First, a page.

Ok. I have to be honest. I tend to have a hard time defending this film. Well, these films. Since in this article I will be talking about the Kung Fu Panda film series as a whole. The movies get pretty decent ratings on sites like Rotten Tomatoes and Metacritic, and I know that they were pretty well-received films. In addition to this, they’ve won several Annie Awards, and two have been nominated for an Academy Award. But I still have a problem describing why I like the films to others. I think I understand why this series can’t be taken seriously. It’s title is Kung Fu Panda; right of the bat that sounds ridiculous. It is also animated by DreamWorks, whose computer animated movies even I tend to scoff at, especially from an animation standpoint. Add to the fact that Jack Black voices the main character and you just have to roll your eyes at the concept.
It is true that the Kung Fu Panda films aren’t necessarily good films, but they aren’t bad films either. If anything, I find them pretty entertaining. And to be honest, with how the movies present their character arcs, I am able to take them fairly seriously as well. I said before that I tend to scoff at DreamWorks animated films. This is because for the most part, I see DreamWorks’ attempt at computer animation as a cheep and easy way to shuffle out kids films with little to no time or effort. This bias of mine changed drastically when the studio came out with How to Train Your Dragon and its sequels, which were animated wildly better than their usual work, and told a simple yet deep story with good characters and subtle yet heavy character development. The Kung Fu Panda films comes nowhere near the excellency of the Dragon films, but I do see a hint of the effort and improvement in Kung Fu Panda that would eventually be seen in How to Train Your Dragon two years later. It is the effort here that is important to me.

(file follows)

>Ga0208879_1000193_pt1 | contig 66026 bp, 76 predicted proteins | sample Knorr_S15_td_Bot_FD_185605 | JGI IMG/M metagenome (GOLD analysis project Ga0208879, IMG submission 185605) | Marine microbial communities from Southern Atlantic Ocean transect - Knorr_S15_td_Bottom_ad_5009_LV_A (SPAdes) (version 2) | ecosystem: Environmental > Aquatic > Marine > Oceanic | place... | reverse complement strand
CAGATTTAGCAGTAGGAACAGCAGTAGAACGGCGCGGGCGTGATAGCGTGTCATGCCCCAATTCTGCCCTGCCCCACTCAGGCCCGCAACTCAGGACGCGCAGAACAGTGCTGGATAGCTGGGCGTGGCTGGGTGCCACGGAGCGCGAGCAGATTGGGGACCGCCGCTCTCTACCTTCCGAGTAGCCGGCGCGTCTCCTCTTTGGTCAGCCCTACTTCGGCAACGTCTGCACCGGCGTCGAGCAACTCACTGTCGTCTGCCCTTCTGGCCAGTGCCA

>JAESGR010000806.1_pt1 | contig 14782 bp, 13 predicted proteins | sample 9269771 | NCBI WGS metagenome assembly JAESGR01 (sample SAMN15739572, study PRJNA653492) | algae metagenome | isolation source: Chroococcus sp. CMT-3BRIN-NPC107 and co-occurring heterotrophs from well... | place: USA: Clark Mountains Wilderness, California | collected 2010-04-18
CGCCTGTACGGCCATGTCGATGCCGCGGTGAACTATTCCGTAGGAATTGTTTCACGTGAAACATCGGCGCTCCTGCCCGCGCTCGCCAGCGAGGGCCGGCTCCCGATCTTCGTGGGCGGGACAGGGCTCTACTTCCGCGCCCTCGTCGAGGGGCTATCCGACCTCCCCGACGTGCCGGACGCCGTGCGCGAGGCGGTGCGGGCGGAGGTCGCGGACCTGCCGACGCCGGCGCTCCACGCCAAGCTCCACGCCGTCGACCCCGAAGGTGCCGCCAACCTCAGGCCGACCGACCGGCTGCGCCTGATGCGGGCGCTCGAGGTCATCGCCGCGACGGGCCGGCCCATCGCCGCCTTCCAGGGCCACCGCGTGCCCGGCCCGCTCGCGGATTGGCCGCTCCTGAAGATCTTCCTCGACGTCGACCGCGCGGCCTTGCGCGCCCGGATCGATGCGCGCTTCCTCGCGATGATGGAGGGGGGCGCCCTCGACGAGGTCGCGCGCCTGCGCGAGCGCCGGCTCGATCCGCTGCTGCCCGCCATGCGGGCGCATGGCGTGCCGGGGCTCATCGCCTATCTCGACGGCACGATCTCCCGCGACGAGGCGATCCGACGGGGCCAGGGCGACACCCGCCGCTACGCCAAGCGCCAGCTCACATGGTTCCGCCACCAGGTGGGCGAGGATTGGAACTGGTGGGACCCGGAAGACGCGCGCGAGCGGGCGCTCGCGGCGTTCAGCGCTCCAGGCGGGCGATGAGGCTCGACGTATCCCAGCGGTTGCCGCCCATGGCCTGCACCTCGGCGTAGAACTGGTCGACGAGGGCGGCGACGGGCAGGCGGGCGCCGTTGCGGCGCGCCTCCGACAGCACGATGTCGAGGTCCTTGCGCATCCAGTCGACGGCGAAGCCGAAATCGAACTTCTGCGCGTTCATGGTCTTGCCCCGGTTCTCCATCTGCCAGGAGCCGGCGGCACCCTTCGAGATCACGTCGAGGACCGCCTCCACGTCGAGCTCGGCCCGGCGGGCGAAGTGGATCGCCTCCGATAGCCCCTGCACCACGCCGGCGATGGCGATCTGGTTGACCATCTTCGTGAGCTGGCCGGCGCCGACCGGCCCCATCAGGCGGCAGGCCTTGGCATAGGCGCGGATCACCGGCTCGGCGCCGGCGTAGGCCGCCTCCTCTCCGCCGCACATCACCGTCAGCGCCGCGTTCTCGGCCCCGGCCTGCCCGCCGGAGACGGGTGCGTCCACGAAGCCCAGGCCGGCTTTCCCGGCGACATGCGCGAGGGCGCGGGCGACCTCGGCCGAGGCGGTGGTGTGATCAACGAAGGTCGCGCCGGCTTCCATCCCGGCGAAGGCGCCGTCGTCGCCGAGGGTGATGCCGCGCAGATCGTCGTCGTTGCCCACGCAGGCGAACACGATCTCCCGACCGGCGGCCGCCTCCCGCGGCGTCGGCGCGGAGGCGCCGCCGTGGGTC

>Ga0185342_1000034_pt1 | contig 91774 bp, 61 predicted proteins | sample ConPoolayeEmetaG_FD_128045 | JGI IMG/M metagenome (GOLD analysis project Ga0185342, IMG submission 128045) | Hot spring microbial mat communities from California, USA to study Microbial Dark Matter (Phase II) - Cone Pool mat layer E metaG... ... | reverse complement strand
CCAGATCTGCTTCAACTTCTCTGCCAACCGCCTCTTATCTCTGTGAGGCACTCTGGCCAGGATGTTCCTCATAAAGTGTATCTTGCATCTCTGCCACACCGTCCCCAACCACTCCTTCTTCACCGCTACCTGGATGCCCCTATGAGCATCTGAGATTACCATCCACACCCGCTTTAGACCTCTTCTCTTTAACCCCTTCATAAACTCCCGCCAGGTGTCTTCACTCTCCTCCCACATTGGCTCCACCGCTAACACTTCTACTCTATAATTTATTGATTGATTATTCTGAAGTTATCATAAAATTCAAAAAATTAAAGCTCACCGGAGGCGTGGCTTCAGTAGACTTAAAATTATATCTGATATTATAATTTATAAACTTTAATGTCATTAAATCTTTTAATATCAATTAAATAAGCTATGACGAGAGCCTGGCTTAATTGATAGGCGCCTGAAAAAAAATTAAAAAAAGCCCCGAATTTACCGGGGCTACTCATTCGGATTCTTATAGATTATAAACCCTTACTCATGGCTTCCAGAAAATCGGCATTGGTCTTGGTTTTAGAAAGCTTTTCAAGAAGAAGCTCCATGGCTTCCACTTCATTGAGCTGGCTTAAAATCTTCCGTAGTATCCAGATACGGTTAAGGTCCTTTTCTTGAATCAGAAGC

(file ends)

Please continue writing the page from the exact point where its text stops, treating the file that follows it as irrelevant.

The animation of Kung Fu Panda is pretty striking when compared to similar animal-centric DreamWorks films like Madagascar. Kung Fu Panda actually animates the fur on our mammalian characters. The series even improves its animation as you get into the 2nd and 3rd films. The lighting and shading are really well done, and there are parts that I’d even say are quite beautiful. For example, look at the petals flowing off of this peach tree during a particularly spiritual moment in the film.
Being a film about martial arts, Kung Fu Panda, also does a really good job at movement. The fight scenes, though extremely over the top and physics-defying, still incorporate natural looking movement. The battles are pretty dynamic and it is easy for the eye to move along with the characters and to see how the characters move. Through its visuals, the martial art tropes really come across, making the action feel like a classic kung fu movie.